After the attack on Pearl Harbor, China became one of the Allied Powers. Despite having strong differences and interests with the U.S. and Soviet Union, Chiang somewhat worked with other powers and was able to hold off Japanese attacks to prevent the loss of mainland China. When Japan surrendered in 1945, Chiang’s KMT government took over Taiwan, but was unable to reassert its authority throughout mainland, and civil war between the KMT and CCP resumed, eventually leading to KMT’s defeat and retreat to Taiwan in 1949. Chiang and KMT were only saved because of the outbreak of Korean War in 1950, which led U.S. President Harry S. Truman to order the 7th Fleet to defend Taiwan against communist invasion. Chiang Kai-shek spent the rest of his life in Taiwan as a military dictator leading a one-party state (not unlike modern day PRC) with dreams of retaking mainland China, until his death in 1975.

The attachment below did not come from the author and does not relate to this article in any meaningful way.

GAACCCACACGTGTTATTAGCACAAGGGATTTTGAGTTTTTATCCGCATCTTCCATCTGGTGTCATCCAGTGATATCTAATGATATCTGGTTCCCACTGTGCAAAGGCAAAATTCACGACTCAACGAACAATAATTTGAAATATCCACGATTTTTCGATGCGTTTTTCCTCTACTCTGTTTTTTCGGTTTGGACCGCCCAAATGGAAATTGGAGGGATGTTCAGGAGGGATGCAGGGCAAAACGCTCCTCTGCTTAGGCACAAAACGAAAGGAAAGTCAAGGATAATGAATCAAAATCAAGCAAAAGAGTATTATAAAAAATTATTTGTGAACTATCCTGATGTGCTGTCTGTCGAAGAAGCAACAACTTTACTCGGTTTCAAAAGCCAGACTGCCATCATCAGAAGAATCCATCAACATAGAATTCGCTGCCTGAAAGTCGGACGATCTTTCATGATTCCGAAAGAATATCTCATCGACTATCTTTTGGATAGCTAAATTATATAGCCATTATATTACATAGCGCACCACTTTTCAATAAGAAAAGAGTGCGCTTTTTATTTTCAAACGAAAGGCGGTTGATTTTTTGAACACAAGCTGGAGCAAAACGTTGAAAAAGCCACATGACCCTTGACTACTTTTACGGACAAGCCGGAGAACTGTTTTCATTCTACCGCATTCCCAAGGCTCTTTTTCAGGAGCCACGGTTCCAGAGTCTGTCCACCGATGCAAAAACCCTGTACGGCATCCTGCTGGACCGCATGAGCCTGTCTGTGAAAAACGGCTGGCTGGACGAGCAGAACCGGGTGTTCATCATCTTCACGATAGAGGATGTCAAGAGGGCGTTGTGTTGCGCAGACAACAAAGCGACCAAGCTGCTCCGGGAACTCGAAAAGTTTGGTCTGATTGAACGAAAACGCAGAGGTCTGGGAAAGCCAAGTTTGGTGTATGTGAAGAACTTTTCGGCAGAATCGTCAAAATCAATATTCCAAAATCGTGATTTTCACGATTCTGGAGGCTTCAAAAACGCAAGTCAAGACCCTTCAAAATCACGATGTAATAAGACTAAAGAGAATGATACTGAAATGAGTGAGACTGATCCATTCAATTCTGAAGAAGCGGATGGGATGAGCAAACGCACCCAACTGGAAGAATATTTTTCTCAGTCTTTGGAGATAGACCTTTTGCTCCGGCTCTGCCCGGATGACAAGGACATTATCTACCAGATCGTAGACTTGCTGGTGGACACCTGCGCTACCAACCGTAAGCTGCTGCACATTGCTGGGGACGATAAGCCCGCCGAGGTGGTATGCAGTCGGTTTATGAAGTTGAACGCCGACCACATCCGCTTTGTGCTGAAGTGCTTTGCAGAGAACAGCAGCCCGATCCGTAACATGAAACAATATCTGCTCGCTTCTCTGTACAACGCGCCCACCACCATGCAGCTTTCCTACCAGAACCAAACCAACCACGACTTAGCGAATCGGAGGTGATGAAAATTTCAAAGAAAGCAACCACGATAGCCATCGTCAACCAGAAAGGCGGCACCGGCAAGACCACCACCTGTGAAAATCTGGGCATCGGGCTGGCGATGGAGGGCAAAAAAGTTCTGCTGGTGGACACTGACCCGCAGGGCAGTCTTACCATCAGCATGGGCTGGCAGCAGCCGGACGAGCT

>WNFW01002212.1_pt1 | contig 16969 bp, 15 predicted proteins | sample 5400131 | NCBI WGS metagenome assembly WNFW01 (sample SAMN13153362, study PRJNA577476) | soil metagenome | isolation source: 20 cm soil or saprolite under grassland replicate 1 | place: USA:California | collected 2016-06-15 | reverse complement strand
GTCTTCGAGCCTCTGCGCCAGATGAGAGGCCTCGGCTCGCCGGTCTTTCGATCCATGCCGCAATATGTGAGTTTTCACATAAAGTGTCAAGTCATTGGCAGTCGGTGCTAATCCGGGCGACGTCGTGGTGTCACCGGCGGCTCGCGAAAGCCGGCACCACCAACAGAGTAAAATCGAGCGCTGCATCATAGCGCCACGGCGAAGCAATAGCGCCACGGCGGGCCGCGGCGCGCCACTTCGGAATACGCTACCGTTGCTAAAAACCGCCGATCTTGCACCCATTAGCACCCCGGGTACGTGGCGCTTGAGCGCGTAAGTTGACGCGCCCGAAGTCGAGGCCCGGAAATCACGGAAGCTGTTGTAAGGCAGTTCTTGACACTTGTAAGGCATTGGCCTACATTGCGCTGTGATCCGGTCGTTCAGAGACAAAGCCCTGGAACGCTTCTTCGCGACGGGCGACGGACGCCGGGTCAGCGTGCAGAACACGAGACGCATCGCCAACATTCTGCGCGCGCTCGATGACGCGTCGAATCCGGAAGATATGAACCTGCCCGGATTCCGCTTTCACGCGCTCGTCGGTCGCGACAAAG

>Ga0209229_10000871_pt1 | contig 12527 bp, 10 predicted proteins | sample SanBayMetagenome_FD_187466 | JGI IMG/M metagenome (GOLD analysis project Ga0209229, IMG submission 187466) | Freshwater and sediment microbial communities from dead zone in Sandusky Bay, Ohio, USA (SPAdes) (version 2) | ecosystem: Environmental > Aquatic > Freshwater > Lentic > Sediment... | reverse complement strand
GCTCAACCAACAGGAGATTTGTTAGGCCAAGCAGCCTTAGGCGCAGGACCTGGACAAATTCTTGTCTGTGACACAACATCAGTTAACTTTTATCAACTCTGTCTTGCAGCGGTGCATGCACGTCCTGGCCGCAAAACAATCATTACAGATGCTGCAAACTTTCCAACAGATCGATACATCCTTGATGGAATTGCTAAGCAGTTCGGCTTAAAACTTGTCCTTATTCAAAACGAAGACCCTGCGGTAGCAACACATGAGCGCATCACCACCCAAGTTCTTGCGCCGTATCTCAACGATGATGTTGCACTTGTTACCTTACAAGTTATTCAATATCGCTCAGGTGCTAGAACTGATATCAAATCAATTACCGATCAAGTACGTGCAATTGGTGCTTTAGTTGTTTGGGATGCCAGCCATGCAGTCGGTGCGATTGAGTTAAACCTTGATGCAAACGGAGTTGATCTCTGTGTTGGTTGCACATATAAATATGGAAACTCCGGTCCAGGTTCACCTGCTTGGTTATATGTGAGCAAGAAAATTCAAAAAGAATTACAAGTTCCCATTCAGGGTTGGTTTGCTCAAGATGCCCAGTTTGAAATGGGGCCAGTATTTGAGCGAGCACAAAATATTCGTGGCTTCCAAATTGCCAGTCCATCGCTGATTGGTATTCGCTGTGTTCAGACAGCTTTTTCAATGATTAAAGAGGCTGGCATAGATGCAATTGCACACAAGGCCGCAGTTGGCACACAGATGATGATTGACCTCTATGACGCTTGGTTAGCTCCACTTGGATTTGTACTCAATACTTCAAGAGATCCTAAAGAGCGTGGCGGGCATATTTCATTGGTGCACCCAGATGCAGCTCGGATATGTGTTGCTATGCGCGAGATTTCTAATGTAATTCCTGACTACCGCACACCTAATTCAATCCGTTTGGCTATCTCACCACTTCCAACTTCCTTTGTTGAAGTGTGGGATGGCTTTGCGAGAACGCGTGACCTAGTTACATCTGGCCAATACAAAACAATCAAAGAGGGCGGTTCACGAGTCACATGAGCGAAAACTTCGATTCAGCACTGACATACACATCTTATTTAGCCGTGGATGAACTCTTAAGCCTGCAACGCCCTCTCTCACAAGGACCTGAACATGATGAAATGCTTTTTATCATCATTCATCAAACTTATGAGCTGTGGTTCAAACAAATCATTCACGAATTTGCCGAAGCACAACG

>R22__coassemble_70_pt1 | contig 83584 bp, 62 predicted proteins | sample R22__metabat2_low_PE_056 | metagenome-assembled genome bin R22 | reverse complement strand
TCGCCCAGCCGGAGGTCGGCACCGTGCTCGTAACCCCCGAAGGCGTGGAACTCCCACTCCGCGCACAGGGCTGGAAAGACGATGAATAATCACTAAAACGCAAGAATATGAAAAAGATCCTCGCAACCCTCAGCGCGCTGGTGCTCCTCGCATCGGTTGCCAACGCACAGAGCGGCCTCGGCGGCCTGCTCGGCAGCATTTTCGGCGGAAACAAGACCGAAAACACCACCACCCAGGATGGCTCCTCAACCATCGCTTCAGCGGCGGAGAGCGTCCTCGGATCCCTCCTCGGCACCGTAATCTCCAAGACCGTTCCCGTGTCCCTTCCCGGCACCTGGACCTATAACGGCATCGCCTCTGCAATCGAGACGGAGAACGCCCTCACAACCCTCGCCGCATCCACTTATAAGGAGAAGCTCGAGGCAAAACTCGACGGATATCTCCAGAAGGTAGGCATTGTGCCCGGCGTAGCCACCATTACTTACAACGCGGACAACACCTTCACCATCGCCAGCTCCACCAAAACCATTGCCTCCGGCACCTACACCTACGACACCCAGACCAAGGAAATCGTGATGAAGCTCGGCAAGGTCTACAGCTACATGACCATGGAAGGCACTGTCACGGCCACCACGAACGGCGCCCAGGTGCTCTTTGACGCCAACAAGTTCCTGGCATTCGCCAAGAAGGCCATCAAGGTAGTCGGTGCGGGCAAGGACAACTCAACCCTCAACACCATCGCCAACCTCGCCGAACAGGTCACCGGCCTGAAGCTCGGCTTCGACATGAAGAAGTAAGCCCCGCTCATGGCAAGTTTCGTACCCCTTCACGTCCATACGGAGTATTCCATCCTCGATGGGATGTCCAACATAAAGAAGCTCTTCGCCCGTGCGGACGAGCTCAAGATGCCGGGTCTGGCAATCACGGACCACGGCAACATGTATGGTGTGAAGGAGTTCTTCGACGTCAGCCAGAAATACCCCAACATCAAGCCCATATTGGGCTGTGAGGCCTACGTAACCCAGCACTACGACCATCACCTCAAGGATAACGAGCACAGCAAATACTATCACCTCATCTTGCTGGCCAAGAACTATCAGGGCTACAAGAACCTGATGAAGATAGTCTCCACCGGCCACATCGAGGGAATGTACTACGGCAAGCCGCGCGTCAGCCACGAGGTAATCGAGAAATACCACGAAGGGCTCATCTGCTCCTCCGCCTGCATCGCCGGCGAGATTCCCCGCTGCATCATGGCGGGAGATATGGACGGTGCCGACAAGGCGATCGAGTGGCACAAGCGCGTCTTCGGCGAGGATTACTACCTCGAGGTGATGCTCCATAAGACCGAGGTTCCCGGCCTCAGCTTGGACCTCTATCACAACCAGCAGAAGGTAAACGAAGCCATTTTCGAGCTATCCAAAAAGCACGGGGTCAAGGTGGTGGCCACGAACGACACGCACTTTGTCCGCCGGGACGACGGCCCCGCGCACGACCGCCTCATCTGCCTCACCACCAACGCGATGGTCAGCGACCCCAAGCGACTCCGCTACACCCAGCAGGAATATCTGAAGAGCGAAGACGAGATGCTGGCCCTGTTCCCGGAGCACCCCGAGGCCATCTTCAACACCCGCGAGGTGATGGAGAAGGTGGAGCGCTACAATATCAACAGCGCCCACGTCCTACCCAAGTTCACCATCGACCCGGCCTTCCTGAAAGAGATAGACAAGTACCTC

Taiwan was not involved in the Chinese civil war until 1945, but has to take on the burden of more than a century’s worth of KMT historical baggage. About 14% of Taiwan’s current population is the KMT forces that retreated to Taiwan in 1949 and their descendants. KMT remained the only political party in Taiwan until 1986, was the ruling party until 2000, and maintain majority by itself or through coalition in the parliament until 2016. Many KMT members supporters are attached to the ROC history, with some believing that CCP is doomed to fall, and that ROC is the legitimate government to take over mainland China when that day comes. Most KMT members (and a generation of Taiwanese educated under the KMT regime) feel it is wrong to let the PRC take all the credit for fighting in the WWII against Japan as China, while the ROC/KMT was the one that eventually lead to the victory of Chinese people. For some, it’s a matter of personal/familial pride, while for others, it’s a matter of nationalistic legacy. To people in the younger generation, what the ROC fought for was in a different land that they don’t feel a connection to nor identify with.